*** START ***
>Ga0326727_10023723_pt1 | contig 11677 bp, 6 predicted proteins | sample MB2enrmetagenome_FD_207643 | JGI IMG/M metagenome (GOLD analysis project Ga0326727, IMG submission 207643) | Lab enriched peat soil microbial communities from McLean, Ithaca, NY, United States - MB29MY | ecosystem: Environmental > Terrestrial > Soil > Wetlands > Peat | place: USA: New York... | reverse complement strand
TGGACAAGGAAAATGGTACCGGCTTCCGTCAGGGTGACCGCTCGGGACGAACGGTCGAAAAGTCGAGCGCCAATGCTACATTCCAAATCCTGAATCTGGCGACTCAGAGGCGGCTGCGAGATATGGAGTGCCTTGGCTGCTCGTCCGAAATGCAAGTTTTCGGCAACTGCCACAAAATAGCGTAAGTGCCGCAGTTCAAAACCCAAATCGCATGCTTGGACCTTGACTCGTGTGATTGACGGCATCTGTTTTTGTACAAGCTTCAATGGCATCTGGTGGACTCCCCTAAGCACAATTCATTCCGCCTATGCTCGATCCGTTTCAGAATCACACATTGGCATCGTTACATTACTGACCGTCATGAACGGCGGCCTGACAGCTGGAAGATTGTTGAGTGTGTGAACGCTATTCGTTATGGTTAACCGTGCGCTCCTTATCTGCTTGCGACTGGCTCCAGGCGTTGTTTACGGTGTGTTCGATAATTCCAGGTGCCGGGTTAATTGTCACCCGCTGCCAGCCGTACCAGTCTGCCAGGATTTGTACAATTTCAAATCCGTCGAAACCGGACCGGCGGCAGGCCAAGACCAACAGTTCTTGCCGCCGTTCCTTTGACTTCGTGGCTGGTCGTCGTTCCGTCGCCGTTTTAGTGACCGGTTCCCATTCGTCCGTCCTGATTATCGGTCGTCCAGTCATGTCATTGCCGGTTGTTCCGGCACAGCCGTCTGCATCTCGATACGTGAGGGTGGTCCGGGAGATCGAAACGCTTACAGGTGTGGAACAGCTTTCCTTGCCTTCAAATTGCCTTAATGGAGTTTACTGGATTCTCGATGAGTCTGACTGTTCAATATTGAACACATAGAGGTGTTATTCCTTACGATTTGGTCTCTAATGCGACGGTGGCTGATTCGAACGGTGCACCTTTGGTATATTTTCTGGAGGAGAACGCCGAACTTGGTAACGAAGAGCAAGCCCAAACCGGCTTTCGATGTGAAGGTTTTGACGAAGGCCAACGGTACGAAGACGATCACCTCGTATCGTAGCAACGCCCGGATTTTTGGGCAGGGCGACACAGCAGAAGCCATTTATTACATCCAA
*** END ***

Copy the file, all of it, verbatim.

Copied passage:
>Ga0326727_10023723_pt1 | contig 11677 bp, 6 predicted proteins | sample MB2enrmetagenome_FD_207643 | JGI IMG/M metagenome (GOLD analysis project Ga0326727, IMG submission 207643) | Lab enriched peat soil microbial communities from McLean, Ithaca, NY, United States - MB29MY | ecosystem: Environmental > Terrestrial > Soil > Wetlands > Peat | place: USA: New York... | reverse complement strand
TGGACAAGGAAAATGGTACCGGCTTCCGTCAGGGTGACCGCTCGGGACGAACGGTCGAAAAGTCGAGCGCCAATGCTACATTCCAAATCCTGAATCTGGCGACTCAGAGGCGGCTGCGAGATATGGAGTGCCTTGGCTGCTCGTCCGAAATGCAAGTTTTCGGCAACTGCCACAAAATAGCGTAAGTGCCGCAGTTCAAAACCCAAATCGCATGCTTGGACCTTGACTCGTGTGATTGACGGCATCTGTTTTTGTACAAGCTTCAATGGCATCTGGTGGACTCCCCTAAGCACAATTCATTCCGCCTATGCTCGATCCGTTTCAGAATCACACATTGGCATCGTTACATTACTGACCGTCATGAACGGCGGCCTGACAGCTGGAAGATTGTTGAGTGTGTGAACGCTATTCGTTATGGTTAACCGTGCGCTCCTTATCTGCTTGCGACTGGCTCCAGGCGTTGTTTACGGTGTGTTCGATAATTCCAGGTGCCGGGTTAATTGTCACCCGCTGCCAGCCGTACCAGTCTGCCAGGATTTGTACAATTTCAAATCCGTCGAAACCGGACCGGCGGCAGGCCAAGACCAACAGTTCTTGCCGCCGTTCCTTTGACTTCGTGGCTGGTCGTCGTTCCGTCGCCGTTTTAGTGACCGGTTCCCATTCGTCCGTCCTGATTATCGGTCGTCCAGTCATGTCATTGCCGGTTGTTCCGGCACAGCCGTCTGCATCTCGATACGTGAGGGTGGTCCGGGAGATCGAAACGCTTACAGGTGTGGAACAGCTTTCCTTGCCTTCAAATTGCCTTAATGGAGTTTACTGGATTCTCGATGAGTCTGACTGTTCAATATTGAACACATAGAGGTGTTATTCCTTACGATTTGGTCTCTAATGCGACGGTGGCTGATTCGAACGGTGCACCTTTGGTATATTTTCTGGAGGAGAACGCCGAACTTGGTAACGAAGAGCAAGCCCAAACCGGCTTTCGATGTGAAGGTTTTGACGAAGGCCAACGGTACGAAGACGATCACCTCGTATCGTAGCAACGCCCGGATTTTTGGGCAGGGCGACACAGCAGAAGCCATTTATTACATCCAA